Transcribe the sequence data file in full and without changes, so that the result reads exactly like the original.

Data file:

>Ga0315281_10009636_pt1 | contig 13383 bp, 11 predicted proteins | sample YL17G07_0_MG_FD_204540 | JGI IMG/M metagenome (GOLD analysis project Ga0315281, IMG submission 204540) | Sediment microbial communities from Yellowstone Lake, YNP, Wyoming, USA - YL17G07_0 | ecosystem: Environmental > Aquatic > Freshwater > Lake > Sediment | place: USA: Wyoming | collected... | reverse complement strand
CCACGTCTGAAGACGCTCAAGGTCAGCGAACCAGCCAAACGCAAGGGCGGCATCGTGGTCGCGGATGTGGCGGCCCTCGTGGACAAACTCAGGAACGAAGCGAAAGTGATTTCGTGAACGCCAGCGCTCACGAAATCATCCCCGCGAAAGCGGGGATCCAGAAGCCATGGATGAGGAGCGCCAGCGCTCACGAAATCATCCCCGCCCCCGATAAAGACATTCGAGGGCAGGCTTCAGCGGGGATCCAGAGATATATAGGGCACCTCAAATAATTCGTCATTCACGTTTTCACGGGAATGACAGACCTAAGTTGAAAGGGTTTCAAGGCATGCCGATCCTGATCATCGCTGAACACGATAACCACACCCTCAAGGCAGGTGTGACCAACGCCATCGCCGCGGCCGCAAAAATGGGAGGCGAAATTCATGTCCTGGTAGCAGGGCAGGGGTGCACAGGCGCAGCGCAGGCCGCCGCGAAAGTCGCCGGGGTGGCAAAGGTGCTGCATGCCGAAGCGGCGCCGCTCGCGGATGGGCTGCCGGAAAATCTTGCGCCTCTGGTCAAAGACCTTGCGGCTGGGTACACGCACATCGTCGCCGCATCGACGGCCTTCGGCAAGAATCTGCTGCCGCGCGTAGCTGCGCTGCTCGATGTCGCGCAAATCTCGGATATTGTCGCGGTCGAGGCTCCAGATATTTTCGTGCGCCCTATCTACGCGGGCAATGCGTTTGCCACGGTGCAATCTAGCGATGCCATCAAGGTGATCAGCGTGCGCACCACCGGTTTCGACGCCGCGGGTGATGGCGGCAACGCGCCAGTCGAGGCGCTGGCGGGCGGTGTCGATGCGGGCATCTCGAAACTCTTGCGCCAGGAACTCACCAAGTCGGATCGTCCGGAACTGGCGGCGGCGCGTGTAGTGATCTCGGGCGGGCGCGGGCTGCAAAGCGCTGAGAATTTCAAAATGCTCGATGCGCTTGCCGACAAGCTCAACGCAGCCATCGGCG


>Ga0315281_10009636_pt1 | contig 13383 bp, 11 predicted proteins | sample YL17G07_0_MG_FD_204540 | JGI IMG/M metagenome (GOLD analysis project Ga0315281, IMG submission 204540) | Sediment microbial communities from Yellowstone Lake, YNP, Wyoming, USA - YL17G07_0 | ecosystem: Environmental > Aquatic > Freshwater > Lake > Sediment | place: USA: Wyoming | collected... | reverse complement strand
CCACGTCTGAAGACGCTCAAGGTCAGCGAACCAGCCAAACGCAAGGGCGGCATCGTGGTCGCGGATGTGGCGGCCCTCGTGGACAAACTCAGGAACGAAGCGAAAGTGATTTCGTGAACGCCAGCGCTCACGAAATCATCCCCGCGAAAGCGGGGATCCAGAAGCCATGGATGAGGAGCGCCAGCGCTCACGAAATCATCCCCGCCCCCGATAAAGACATTCGAGGGCAGGCTTCAGCGGGGATCCAGAGATATATAGGGCACCTCAAATAATTCGTCATTCACGTTTTCACGGGAATGACAGACCTAAGTTGAAAGGGTTTCAAGGCATGCCGATCCTGATCATCGCTGAACACGATAACCACACCCTCAAGGCAGGTGTGACCAACGCCATCGCCGCGGCCGCAAAAATGGGAGGCGAAATTCATGTCCTGGTAGCAGGGCAGGGGTGCACAGGCGCAGCGCAGGCCGCCGCGAAAGTCGCCGGGGTGGCAAAGGTGCTGCATGCCGAAGCGGCGCCGCTCGCGGATGGGCTGCCGGAAAATCTTGCGCCTCTGGTCAAAGACCTTGCGGCTGGGTACACGCACATCGTCGCCGCATCGACGGCCTTCGGCAAGAATCTGCTGCCGCGCGTAGCTGCGCTGCTCGATGTCGCGCAAATCTCGGATATTGTCGCGGTCGAGGCTCCAGATATTTTCGTGCGCCCTATCTACGCGGGCAATGCGTTTGCCACGGTGCAATCTAGCGATGCCATCAAGGTGATCAGCGTGCGCACCACCGGTTTCGACGCCGCGGGTGATGGCGGCAACGCGCCAGTCGAGGCGCTGGCGGGCGGTGTCGATGCGGGCATCTCGAAACTCTTGCGCCAGGAACTCACCAAGTCGGATCGTCCGGAACTGGCGGCGGCGCGTGTAGTGATCTCGGGCGGGCGCGGGCTGCAAAGCGCTGAGAATTTCAAAATGCTCGATGCGCTTGCCGACAAGCTCAACGCAGCCATCGGCG